The title CHA CHA REAL SMOOTH is an odd one, a riff on the 2000 dance track by DJ Casper, that equals the offbeat tone coursing thru filmmaker Cooper Raiff’s sophomore feature. It’s a coming-of-age story with a man-child at its center, blended with rom-com inklings as heartfelt as they are weird. Raiff not only wrote and directed this eccentric mix of humor and pathos, but he’s also the lead. Move over, triple-threats Woody Allen and Tyler Perry.
Raiff plays Andrew, a recent college grad who’s not sure what he wants to do with his life. Endlessly positive, more boyish than mature, Andrew lives at home, much to the delight of his impressionable teen brother David (Evan Assante), and the unease of his mom (Leslie Mann) and prickly stepdad (Brad Garrett). Pressured by his mother to find purpose, Andrew ends up getting two very odd jobs. First, he works for minimum wage slinging hot dogs at a mall eatery outrageously named Meat Sticks. Then, more substantively, he scores a gig as a Mitzvah party host which showcases his brio, charm, and yes, lanky-doodle dance moves. Andrew becomes the life of the party, expertly cajoling nervous Jewish boys and girls to live a little.
One of the kids he connects with at the social gatherings is the autistic Lola. She’s played by newcomer Vanessa Burghardt, a young woman with autism, and his relationship with her impresses Lola’s guarded mom Domino. Dakota Johnson plays her and it’s one of the year’s better supporting performances – sexy, lived-in, sly as a fox. Soon, Andrew starts cultivating friendships with both women and becomes close buds with each. Andrew even starts babysitting Lola when Domino goes out with ramrod lawyer Joseph (Raul Castillo), and as he gets closer to the teen, he starts to have romantic feelings for Domino. That budding courtship is both exceptionally cute and more than a bit skeevy.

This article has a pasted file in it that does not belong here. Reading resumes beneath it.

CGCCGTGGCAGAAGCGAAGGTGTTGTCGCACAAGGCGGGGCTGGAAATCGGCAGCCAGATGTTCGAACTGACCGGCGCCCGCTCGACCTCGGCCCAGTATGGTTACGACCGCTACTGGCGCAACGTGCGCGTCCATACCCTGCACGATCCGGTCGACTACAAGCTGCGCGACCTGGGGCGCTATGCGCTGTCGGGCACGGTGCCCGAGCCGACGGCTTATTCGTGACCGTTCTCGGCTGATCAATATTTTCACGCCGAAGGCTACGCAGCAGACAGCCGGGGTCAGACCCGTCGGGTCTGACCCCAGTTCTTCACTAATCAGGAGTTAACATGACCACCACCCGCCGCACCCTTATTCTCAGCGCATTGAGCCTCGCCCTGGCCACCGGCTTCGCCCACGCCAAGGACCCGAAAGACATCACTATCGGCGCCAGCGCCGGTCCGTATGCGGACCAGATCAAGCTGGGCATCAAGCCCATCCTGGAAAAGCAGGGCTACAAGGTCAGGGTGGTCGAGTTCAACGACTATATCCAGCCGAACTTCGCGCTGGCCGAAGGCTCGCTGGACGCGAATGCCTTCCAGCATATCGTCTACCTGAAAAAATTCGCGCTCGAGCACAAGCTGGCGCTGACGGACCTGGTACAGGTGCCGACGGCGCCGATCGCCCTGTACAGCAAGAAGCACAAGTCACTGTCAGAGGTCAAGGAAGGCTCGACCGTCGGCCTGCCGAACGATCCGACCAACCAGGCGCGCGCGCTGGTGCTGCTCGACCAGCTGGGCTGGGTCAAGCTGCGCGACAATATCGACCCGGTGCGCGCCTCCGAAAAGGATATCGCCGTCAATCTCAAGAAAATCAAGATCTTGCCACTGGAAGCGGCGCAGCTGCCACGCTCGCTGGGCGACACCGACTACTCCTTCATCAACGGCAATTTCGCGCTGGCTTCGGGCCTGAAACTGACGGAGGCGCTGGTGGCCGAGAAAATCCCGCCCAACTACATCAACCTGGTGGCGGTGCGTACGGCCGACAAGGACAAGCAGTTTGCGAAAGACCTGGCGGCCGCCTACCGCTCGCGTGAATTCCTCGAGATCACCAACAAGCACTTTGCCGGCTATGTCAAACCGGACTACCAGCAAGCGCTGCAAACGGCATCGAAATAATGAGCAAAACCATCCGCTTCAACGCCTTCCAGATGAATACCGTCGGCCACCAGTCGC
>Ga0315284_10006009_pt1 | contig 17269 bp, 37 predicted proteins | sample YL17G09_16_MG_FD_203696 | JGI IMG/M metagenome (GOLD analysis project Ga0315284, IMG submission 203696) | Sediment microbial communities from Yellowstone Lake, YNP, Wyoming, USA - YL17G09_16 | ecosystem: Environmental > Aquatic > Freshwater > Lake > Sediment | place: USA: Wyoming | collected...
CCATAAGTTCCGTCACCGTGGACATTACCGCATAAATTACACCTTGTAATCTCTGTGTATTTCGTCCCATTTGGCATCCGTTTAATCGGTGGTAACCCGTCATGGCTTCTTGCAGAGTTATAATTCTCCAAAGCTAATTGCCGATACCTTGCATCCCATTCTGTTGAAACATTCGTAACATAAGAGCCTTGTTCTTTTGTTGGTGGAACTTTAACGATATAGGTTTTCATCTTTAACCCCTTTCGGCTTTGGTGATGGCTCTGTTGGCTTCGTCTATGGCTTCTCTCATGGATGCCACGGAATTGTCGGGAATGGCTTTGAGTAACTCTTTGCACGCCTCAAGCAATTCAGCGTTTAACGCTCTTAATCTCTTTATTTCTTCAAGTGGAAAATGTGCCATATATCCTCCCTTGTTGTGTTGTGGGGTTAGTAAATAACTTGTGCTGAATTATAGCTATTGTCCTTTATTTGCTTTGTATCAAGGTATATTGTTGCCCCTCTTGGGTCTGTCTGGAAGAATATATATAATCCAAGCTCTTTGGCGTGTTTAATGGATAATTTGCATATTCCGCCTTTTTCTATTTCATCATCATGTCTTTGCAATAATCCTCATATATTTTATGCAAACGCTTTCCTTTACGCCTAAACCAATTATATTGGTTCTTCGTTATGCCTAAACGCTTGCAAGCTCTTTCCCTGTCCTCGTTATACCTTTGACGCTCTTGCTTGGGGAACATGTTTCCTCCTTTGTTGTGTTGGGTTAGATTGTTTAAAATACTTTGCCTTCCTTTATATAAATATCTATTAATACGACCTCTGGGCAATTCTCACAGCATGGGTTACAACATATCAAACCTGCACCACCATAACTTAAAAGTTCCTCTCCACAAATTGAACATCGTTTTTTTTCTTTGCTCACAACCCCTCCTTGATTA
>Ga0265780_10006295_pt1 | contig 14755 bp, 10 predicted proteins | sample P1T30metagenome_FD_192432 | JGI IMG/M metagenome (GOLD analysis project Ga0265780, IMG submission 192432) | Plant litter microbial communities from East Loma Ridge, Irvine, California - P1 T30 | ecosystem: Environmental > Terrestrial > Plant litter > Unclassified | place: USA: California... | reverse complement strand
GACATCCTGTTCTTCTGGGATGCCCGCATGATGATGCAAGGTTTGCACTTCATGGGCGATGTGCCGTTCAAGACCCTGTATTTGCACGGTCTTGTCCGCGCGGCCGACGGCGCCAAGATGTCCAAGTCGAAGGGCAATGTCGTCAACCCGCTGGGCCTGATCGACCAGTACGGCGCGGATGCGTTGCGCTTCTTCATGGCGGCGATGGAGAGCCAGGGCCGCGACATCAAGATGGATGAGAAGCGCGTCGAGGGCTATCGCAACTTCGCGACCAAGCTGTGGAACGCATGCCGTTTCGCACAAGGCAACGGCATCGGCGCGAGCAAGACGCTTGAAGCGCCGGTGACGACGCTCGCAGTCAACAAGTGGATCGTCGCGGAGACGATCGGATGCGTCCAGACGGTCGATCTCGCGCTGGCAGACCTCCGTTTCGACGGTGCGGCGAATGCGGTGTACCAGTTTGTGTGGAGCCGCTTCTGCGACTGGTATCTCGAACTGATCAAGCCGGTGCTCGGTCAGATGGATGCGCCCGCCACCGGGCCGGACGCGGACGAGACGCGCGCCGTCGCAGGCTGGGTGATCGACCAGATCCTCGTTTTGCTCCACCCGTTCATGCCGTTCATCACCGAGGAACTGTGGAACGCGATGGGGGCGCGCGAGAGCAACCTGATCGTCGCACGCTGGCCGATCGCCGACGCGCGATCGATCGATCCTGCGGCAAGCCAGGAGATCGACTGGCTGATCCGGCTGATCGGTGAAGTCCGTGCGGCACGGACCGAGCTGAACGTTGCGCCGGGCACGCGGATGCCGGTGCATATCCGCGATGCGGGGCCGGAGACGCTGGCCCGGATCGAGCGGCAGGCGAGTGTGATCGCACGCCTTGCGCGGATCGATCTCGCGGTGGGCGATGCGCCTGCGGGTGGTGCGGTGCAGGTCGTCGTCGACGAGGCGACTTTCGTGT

After all, shouldn’t Andrew be more considerate of Lola’s vulnerability in compromising his employment as her caretaker by canoodling with her mother? And should Andrew be blurring so many professional and personal lines? Heck, wouldn’t Domino have a regular babysitter for Lola already, one who understands her particular needs? Raiff manages to keep us rooting for Andrew despite some of his incredibly selfish and spontaneous choices. Perhaps that’s the truest part of his coming-of-age here; he’s learning, slowly but surely, to curb his creepiness. Andrew’s bad choices shouldn’t play as funny as they do, but that’s because Raiff is a very accomplished comedic actor.
CHA CHA’s plotting all has a loosy-goosy vignette style to it, with lots of funny bits for side characters as well as the supporting cast. The situations presented here all feel very specific and genuine, even though occasionally the humor veers into farce that feels more like movie tropes than something realistic. Raiff knows how to shoot and edit schtick too, as well as get sharp performances from everyone. Especially good is Burghardt who gives Lola a wonderfully droll style, and Johnson whose world-weariness as a put-upon mom is palpable. Domino has been through a lot in her 30-odd years and she needs the laughs that Andrew provides.
So do we, in a summer already fraught with too much gun violence and insurrection horror stories. Raiff delivers a quirky, funny, feel-good movie that elicits warm fuzzies, cackles, and the occasional cringe. And against this season, that’s a party.